Les Misérables . . . and us school folks.
If little ol’ SCN was going to produce an updated version of the movie of the musical Les Misérables under my direction, instead of Tom Hooper’s, it would be different – but not by a whole lot.
Other than a few notable cast changes (er, staff reductions) to reflect SCN’s scaled down budget, many of the gritty characters and the richly intense settings you enjoyed in the 2012 film would still be on screen for you to enjoy.
In fact, you wouldn’t even notice that Hugh Jackman, Anne Hathaway, and Russell Crowe were absent. Trust me. I’m sure the new leading man, actually the teenage boy who was selling tickets in the theater lobby just last week, will do just fine. Even minimum wage actors have to start somewhere!
SCN’s production of Les Misérables will begin with a strong school communicators connection, of course. With me as the creative director – earning even less than the new leading man, if you must know – it wouldn’t take much to re-write the original backdrop of the story line – from the widespread despair in 19th century France – and replace it with one that infuses the plight of today’s administrators and teachers. Forget about that barricade in Paris! In my film, the struggle, conflicts, and pathos will hit closer to home.
Think this sounds like one big flop? Too far-fetched?
Well, the other night I attended our principals’ and central office leadership meeting. For two hours, our 15-member team put a ton of their collective brain power, knowledge, and soul into research, improved strategies, criteria for future PSDs, and multiple ways to gather and assess achievement data. A lot of work went into this “Common Core Standards” session. And much more will expended in the weeks ahead as well, all in this same area.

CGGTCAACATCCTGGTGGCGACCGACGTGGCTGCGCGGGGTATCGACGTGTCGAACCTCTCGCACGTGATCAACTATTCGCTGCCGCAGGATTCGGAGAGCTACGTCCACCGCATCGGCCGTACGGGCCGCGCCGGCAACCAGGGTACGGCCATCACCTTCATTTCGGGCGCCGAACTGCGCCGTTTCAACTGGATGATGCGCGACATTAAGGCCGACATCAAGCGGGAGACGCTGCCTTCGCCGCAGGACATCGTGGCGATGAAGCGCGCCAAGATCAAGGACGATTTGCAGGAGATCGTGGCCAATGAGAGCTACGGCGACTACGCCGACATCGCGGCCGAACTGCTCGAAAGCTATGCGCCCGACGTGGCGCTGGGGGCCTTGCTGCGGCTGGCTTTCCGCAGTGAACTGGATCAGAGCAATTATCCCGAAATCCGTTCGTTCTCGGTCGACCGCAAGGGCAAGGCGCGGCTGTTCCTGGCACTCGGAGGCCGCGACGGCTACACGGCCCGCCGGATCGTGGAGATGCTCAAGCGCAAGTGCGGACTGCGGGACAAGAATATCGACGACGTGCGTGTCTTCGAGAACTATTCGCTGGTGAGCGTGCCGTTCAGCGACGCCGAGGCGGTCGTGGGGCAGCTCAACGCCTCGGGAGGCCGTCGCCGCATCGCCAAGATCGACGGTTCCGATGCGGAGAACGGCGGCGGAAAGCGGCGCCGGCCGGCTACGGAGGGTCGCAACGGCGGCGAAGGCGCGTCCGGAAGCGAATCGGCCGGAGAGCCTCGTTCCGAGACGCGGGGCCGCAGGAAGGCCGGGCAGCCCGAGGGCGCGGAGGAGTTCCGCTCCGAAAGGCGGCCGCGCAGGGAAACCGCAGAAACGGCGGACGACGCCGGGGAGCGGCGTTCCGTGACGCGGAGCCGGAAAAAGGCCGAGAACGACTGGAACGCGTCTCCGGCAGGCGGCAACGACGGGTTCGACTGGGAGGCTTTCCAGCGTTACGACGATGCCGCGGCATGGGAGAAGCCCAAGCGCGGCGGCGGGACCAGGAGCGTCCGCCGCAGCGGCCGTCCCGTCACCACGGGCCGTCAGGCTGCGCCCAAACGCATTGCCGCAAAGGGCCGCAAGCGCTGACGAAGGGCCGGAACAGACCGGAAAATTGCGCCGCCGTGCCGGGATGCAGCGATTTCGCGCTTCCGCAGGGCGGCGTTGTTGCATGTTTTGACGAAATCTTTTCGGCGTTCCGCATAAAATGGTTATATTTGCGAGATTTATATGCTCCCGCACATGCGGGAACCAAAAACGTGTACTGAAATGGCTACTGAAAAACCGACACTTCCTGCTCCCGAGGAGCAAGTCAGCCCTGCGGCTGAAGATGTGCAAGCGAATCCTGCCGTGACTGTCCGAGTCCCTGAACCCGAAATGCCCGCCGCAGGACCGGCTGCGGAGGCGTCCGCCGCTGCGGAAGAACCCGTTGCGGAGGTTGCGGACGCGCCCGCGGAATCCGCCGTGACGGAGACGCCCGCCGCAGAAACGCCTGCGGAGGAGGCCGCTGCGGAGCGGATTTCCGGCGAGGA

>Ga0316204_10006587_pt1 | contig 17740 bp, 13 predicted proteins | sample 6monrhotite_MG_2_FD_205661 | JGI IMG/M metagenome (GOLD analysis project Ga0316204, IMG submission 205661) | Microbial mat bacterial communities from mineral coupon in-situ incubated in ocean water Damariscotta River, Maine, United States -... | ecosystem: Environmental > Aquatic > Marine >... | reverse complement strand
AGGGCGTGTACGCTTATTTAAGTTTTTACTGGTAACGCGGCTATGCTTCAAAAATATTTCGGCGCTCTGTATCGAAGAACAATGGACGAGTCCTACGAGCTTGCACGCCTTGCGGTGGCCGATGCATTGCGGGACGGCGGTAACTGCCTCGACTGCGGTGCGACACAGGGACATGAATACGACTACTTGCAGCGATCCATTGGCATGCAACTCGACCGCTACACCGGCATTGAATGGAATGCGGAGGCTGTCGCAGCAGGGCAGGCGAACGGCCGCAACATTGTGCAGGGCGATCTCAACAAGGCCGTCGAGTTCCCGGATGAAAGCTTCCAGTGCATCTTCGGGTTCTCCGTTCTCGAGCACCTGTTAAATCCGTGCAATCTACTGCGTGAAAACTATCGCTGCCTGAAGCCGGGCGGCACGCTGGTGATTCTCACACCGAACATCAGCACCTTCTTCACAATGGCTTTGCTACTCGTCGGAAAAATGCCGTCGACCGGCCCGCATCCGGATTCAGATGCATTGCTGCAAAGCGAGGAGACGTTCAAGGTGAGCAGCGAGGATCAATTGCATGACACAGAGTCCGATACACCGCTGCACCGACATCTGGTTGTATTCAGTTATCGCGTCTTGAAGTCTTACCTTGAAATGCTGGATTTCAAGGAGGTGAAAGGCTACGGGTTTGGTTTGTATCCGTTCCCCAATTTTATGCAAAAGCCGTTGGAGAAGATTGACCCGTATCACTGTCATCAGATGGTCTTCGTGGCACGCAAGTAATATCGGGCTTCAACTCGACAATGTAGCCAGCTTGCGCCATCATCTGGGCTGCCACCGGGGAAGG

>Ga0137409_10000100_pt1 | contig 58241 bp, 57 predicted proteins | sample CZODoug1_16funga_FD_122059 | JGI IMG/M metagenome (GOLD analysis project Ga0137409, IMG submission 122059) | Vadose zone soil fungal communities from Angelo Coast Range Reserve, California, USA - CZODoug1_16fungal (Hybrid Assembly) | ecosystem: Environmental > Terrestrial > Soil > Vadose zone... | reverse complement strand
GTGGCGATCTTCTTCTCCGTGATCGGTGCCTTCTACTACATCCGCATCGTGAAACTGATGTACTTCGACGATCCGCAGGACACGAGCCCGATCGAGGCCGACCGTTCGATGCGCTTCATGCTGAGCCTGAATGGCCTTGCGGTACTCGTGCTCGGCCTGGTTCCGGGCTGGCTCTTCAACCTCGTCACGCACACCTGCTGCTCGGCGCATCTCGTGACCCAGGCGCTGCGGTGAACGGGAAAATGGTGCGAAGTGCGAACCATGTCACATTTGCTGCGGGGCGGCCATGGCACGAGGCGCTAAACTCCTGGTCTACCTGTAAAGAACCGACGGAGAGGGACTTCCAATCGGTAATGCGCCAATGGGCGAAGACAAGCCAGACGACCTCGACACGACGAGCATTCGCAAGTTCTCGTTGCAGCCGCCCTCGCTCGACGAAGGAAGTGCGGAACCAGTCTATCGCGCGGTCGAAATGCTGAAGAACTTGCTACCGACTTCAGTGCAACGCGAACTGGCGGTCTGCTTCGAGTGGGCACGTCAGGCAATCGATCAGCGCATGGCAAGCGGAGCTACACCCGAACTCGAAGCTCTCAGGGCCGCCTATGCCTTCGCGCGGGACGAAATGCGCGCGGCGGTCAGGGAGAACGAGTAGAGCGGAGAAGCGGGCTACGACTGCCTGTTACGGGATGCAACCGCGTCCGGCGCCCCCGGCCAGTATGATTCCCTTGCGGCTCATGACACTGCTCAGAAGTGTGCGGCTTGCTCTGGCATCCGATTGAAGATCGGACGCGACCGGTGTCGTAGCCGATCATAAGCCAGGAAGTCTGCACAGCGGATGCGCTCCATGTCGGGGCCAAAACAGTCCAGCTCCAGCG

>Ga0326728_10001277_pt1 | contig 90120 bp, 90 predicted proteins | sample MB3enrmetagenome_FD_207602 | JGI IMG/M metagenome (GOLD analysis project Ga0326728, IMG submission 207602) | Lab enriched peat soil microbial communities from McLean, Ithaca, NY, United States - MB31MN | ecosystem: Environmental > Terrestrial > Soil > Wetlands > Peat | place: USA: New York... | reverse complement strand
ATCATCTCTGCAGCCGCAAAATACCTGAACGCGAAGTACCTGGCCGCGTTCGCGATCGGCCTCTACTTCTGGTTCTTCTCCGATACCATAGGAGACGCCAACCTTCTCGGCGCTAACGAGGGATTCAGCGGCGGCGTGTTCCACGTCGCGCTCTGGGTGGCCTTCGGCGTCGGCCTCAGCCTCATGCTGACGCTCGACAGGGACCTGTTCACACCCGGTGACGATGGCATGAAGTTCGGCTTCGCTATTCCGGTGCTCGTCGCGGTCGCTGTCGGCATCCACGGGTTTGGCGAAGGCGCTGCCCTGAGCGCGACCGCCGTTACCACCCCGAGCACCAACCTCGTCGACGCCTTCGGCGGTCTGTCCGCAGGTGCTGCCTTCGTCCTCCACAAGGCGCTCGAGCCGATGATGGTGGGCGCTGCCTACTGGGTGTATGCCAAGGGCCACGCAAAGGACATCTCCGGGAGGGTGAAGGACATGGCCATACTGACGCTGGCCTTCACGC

As the communications guy, I was the lone “wallflower” at this dance. So I basically just sat and watched. And it struck me how hard everyone in the room was working to live up to and please some complex (to me, anyway) arbitrary standard. I saw my colleagues really busting their humps, but without their usual high energy and passion for their students and families. I felt awful seeing them labor to “exceed expections” on a mandate – an obligation – and not what would ignite delight in their schools.
In trying to write regular notes of encouragement to you (a work in progress), I had to chase away this dark cloud quickly . . . and this is where Les Misérables came to mind.
Recall that the recent 2012 movie begins with about hundred prisoners or more all pulling on heavy wooden oars. Like slaves on a galley ship they were rowing away in unison, feeling the sting of the lash, and suffering under the constant vigil of Inspector Javert. As hard as they were working, they really weren’t going anywhere. There wasn’t even a destination. The prisoners were only attempting to free a large ship, which was stuck in port on a sand bar. They succeeded in the task. But for what? To row again tomorrow?
SCN’s production of Les Misérables will still make use of this footage. Only now supervising the rowers will be the able and wise Supt. Jean Valjean along with the “never give up, we can do this” curriculum director Fantine. The sad-faced rowers will now be played by assorted school administrators and teachers . . . and for any movie viewers unable to see the difference between the school staff stand-ins and the 19th century French convicts from the real movie, I’ll use sub-titles.
So cut! That’s a wrap! A fantastic scene 1 is in the can. I’ve used most of the props and staging from the original. Although I’ve replaced Inspector Javert with qualified and caring leaders, I’ve maintained the hopelessness of the nonstop rowing with “no end in sight.” Talk about a cheap way to produce a re-write!
Now on to Scene 2. Which I really don’t have yet because I’m waiting to see how all of the push on core standards and the accompanying tunnel vision on data plays out.
Here’s one way I’m following it, though; knowing full well that my movie needs more than a spectacular opening scene. Dr. Yong Zhao is an international scholar on culture, education, and technology. He has spoken at many of our conferences and leadership summits. He has some reservations about our emphasis on Common Core Standards. Whether you agree or not, this is a very good article to spend some time with.
For sure, I will be highlighting portions of Zhao’s article. I’ve got a screenplay to write!